For too many years, children not doing well in school were stigmatized with the preconception that they didn’t try hard enough, that they were lazy, or didn’t care about the importance of education. It took science a while to figure out learning disabilities are a broad spectrum of neurological impairments and act accordingly by adapting education to those with special needs. However, new research concluded that brain hubs might be behinds learning disabilities.
The neurologic process causing developmental language disorder (DLD), dyslexia (learning disability in reading), and dyscalculia (learning disability in math) is far from being fully understood. And these became the new stigma for children that have difficulties in adapting to a stiff educational program.
Studies are still being made to get to the bottom of attention deficit and hyperactivity disorder (ADHD), autism spectrum disorder (ASD), and dyspraxia, a form of developmental coordination disorder (DCD) that affects motor coordination. Those are the neurological dysfunctions considered to be the causes of learning disabilities.
A new outcome
Research recently published in Current Biology on April 6, 2020, discovered that it isn’t the actual neurological disfunction but a weak connection between the brain network’s hubs. Researchers from the University of Cambridge put aside the diagnosis stigma and looked into the brain to understand what is really going on. They mapped the brain with the help of an Artificial Intelligence called Growing Hierarchical Self-Organizing Map (GHSOM).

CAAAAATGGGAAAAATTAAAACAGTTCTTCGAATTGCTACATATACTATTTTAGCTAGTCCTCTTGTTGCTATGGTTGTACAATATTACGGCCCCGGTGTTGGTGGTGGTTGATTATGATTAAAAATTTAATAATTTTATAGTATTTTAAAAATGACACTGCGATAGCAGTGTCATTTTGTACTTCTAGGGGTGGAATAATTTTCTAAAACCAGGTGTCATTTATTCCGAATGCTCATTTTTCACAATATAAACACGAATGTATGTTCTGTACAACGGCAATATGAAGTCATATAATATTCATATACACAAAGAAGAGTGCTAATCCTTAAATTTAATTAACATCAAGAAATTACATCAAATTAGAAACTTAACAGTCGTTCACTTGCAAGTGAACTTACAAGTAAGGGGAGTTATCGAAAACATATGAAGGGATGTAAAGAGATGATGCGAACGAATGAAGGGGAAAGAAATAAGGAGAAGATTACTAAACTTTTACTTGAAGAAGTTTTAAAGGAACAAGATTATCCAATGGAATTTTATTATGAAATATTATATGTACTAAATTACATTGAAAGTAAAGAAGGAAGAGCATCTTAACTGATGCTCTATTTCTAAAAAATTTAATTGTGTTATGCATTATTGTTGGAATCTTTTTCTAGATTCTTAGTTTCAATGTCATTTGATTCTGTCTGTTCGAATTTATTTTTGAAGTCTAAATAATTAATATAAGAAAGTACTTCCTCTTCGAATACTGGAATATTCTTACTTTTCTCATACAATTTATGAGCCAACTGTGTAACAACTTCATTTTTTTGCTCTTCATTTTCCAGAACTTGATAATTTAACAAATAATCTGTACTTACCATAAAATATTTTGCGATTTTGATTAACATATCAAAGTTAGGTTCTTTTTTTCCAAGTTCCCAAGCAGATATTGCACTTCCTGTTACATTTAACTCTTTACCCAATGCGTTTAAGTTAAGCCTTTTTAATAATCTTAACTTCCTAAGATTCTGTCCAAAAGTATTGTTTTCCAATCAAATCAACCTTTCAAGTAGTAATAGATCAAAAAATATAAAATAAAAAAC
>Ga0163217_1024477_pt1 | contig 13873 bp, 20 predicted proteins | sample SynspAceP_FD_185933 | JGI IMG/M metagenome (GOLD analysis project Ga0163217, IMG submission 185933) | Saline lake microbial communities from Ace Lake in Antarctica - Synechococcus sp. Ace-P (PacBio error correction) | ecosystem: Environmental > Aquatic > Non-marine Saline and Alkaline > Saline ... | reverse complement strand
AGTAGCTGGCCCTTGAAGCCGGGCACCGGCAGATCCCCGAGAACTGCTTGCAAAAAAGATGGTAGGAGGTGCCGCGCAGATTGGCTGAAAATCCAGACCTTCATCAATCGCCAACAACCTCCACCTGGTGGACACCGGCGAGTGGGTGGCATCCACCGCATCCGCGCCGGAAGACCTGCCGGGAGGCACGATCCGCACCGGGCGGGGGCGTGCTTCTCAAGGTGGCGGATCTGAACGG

GHSOM algorithm put aside the formal diagnosis and used a transdiagnostic approach. It mapped the brains of 479 children. The algorithm used the results of previous tests for cognitive, behavioral, and learning skills, as well as magnetic resonance imaging brain scans of those children.
The results the AI came up with say that learning deficits aren’t the consequence of formerly known cognitive impairments but of nodes with specific importance in the brain network called brain hubs. Their many diverse connections give their importance. Structural hubs are present from birth.
Brain hubs and learning disabilities
During childhood, functional hubs emerge in primary areas and shift to association areas. The connectivity in brain hubs strengthens as the individual matures.
According to McEvoy, Nathan, & Norton, a transdiagnostic approach means to “apply the same underlying treatment principles across mental disorders, without tailoring the protocol to specific diagnoses.” This suggests that students struggling with learning disabilities might need a different treatment approach than they are currently receiving.
The National Center for Education Statistics reported in 2019 that, in the US, 14% of public-school students benefit from special education services. The British Department for Education said for the same year that 3.9% of British students need the same assistance.